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Old Nov 29, 2004, 12:57 PM   #11
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george_ wrote:
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JimC how do you know what shutter speed / aperture / ISO did the camera use ?


Do you use any software that allows you to see?
Almost any decent image editor can show you the EXIF (a header in the image files containing information about the camera settings used). Virtually all modern digital cameras have this information (butsome editors strip out this information when you modify a photo).

Here's where you can download a free package that can see the EXIF:

http://www.irfanview.com (make sure to download the free plugins, too).

After opening an image (File, Open), go to Image, Information, EXIF to see the camera settings used.


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Old Nov 29, 2004, 1:12 PM   #12
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thanks
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Old Nov 29, 2004, 1:51 PM   #13
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1 question

Why did the 2 first pics ( 1220/1221 ) had shutter speeds 1/160 1/200 and the pic No 1229 has 1/1600 ? In the 1229 , as JimC says , you were not moving at all.At the first two you were moving and thats why the shutter speeds were lower ?..
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Old Nov 29, 2004, 2:05 PM   #14
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oh i misstyped the shutter speed of the picture no. 1229 , it was 1/600 and not 1/1600.
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Old Nov 29, 2004, 2:25 PM   #15
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george_ wrote:
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1 question

Why did the 2 first pics ( 1220/1221 ) had shutter speeds 1/160 1/200 and the pic No 1229 has 1/1600 ? In the 1229 , as JimC says , you were not moving at all.At the first two you were moving and thats why the shutter speeds were lower ?..
George, I didn't say anything about him moving... I'm not sure what you're referring to, unless it's this comment:

JimC wrote:
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The shutter speeds you're getting are well above the 1/focal length rule of thumb. So, the camera's autoexposure algorithms aren't going to boost the ISO speed to allow faster shutter speeds in these conditions (it doesn't know you're trying to freeze a moving vehicle).
img_1229.jpg has a shutter speed of 1/640 second (actually 1/636, but it's rounded to the nearest stop), at an Aperture of f/2.8, at ISO 50. It's using a faster shutter speed because he deliberately underexposed it by one stop, and the lighting level probably changed a little bit from the first photos (and more sky in the image can also cause the metering to use a faster shutter speed).

The shutter speed a camera canuse (and still get proper exposure) will depend on 3 things:

Aperture, ISO speed, and Lighting Levels.

He's already shooting wide open (maximum aperture of f/2.8 ), and he can't change the lighting levels. Now, some models have aperture priority (so that you can specify a larger aperture in some conditions). But, this would not have helped for his photos (the camera was already using the largest available aperture).

So, any other compact camera with a lens starting out at f/2.8, set to ISO 50 would have approximately the same shutter speeds as he's getting with his Canon. No magical sports modes, manual exposure, etc.,would havechanged that if you want properly exposed photos. A camera must keep the shutter open long enough to properly expose the image.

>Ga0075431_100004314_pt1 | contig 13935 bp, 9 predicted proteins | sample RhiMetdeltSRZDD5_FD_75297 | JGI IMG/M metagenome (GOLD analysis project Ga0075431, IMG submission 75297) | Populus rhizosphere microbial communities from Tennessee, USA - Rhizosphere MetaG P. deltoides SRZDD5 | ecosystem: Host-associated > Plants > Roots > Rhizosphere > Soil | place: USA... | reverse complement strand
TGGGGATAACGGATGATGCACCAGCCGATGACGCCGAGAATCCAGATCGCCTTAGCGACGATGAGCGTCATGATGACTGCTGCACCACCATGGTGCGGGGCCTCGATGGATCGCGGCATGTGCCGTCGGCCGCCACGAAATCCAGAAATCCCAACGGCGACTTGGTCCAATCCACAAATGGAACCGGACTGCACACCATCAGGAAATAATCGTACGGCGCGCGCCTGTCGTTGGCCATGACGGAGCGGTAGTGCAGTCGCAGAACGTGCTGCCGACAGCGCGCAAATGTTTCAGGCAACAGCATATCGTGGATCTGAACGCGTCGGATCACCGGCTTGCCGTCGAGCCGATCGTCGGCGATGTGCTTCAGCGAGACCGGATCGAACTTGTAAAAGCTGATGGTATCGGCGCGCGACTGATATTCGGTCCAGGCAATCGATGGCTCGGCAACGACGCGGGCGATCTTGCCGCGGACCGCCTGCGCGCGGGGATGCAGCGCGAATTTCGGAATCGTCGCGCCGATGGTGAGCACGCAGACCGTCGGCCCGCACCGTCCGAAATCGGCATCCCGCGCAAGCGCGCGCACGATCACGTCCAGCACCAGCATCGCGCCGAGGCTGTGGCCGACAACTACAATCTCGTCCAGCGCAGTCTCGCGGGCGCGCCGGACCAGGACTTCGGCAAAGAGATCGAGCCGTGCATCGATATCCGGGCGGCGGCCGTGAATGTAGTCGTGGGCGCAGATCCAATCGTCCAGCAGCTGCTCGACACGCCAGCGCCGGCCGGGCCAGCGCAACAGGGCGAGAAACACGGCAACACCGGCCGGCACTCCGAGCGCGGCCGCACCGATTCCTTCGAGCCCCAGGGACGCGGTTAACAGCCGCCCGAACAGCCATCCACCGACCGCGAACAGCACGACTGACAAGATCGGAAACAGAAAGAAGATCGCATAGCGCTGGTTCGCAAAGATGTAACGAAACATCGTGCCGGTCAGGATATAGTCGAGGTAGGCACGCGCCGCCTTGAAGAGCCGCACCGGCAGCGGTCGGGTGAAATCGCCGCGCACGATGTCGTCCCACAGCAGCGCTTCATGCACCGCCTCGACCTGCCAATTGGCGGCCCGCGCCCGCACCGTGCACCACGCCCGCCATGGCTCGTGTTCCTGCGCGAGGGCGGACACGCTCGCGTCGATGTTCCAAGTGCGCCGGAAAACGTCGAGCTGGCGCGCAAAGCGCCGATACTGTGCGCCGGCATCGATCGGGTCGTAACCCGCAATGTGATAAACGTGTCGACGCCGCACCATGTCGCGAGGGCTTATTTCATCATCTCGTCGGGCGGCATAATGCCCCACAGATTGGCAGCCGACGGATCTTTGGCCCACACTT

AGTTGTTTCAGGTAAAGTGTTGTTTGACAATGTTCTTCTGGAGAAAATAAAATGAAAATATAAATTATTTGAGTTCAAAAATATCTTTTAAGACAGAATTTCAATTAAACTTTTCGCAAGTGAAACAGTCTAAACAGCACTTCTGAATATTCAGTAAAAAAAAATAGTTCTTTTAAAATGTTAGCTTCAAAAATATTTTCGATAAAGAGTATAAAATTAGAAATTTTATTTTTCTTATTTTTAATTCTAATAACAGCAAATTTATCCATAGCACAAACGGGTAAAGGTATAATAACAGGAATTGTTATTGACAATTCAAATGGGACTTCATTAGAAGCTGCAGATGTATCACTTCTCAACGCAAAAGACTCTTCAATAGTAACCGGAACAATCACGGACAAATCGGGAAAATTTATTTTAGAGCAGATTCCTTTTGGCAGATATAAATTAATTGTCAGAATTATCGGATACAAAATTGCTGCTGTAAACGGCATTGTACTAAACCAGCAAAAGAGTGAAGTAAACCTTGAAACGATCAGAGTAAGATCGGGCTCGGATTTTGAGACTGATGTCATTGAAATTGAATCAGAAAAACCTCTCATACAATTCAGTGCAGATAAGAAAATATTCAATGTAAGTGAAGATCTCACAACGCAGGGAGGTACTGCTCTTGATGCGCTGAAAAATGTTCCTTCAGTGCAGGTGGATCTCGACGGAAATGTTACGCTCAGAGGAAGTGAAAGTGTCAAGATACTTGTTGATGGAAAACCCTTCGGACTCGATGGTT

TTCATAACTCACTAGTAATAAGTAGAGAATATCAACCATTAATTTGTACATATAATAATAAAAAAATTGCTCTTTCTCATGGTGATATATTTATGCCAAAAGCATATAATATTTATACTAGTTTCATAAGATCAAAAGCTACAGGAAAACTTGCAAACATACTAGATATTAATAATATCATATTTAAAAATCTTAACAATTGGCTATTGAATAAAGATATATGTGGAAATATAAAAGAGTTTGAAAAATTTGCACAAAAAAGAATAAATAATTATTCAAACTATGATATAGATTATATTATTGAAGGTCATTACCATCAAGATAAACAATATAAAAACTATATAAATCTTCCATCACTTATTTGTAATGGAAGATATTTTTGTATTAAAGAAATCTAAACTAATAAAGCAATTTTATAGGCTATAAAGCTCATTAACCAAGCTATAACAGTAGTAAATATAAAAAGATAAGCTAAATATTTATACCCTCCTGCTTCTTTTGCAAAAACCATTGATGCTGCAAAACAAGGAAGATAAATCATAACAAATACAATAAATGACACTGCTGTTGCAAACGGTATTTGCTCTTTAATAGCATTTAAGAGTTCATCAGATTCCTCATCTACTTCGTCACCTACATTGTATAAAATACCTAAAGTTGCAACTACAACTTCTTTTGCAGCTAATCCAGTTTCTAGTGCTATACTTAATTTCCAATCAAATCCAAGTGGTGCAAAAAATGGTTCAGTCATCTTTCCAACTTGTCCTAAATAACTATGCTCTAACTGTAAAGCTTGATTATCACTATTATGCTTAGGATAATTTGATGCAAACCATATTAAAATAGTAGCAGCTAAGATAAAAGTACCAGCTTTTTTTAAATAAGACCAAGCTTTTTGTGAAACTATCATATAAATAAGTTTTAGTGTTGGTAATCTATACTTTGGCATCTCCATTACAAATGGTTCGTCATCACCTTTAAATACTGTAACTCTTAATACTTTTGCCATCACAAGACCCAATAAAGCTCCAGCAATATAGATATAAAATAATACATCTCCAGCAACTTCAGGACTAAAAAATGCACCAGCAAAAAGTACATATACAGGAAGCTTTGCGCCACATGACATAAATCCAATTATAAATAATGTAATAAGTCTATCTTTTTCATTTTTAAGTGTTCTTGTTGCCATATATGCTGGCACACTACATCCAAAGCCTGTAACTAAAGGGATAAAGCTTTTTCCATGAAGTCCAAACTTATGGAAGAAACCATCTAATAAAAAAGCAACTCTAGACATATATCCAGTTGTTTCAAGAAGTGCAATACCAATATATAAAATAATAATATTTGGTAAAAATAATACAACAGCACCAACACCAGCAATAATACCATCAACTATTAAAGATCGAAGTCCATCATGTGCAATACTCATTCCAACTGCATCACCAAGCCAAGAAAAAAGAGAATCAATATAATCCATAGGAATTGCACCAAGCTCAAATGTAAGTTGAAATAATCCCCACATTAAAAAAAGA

You can influence it with some things (i.e., using a higher ISO speed), and you can buy a camera with a brighter lens (i.e., larger available aperture). But, virtually all subcompact models have similar lens ratings (start out at f/2.8, and lose brightness as more zoom is used). That's why I referred you to this thread when I responded to one of your earlier threads a while back. It explains how these three factors (Aperture, Lighting, ISO speed) effect the shutter speeds you can achieve:

http://www.stevesforums.com/forums/v...amp;forum_id=2


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Old Nov 29, 2004, 2:55 PM   #16
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what do you mean with the term << by one stop >> ? "It's using a faster shutter speed because he deliberately underexposed it by one stop"

sorry if i become a bit tiring for you , i just cant find some answers in the glossary or in the forums.


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Old Nov 29, 2004, 3:09 PM   #17
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Yes, you can deliberately underexpose a photo by one stop (changing theaperture or shutter speed so that you're lettinghalf as much light in). In his case, he was doubling the shutter speed to accomplish this.

So, if you underexpose by one stop, you're using shutter speeds twice as fast as you would need for proper exposure (or using a smaller aperture to let half thelight in for the same shutter speed). I would not recommend this technique, unless no other option exists for reducing motion blur (you have already increased ISO Speed, and you are already at your maximum aperture). Because, you end up with an underexposed (darker) photo if you do it that way (deliberately underexposing a shot to get faster shutter speeds).

Again, read the thread I pointed you to for how Aperture, EV,ISO speed and shutter speed work together for proper exposure.

http://www.stevesforums.com/forums/v...amp;forum_id=2

You may also want to get a book on Basic Photography (it doesn't have to be digital, since the concepts are the same) so you'll get a better understanding of how exposure works.


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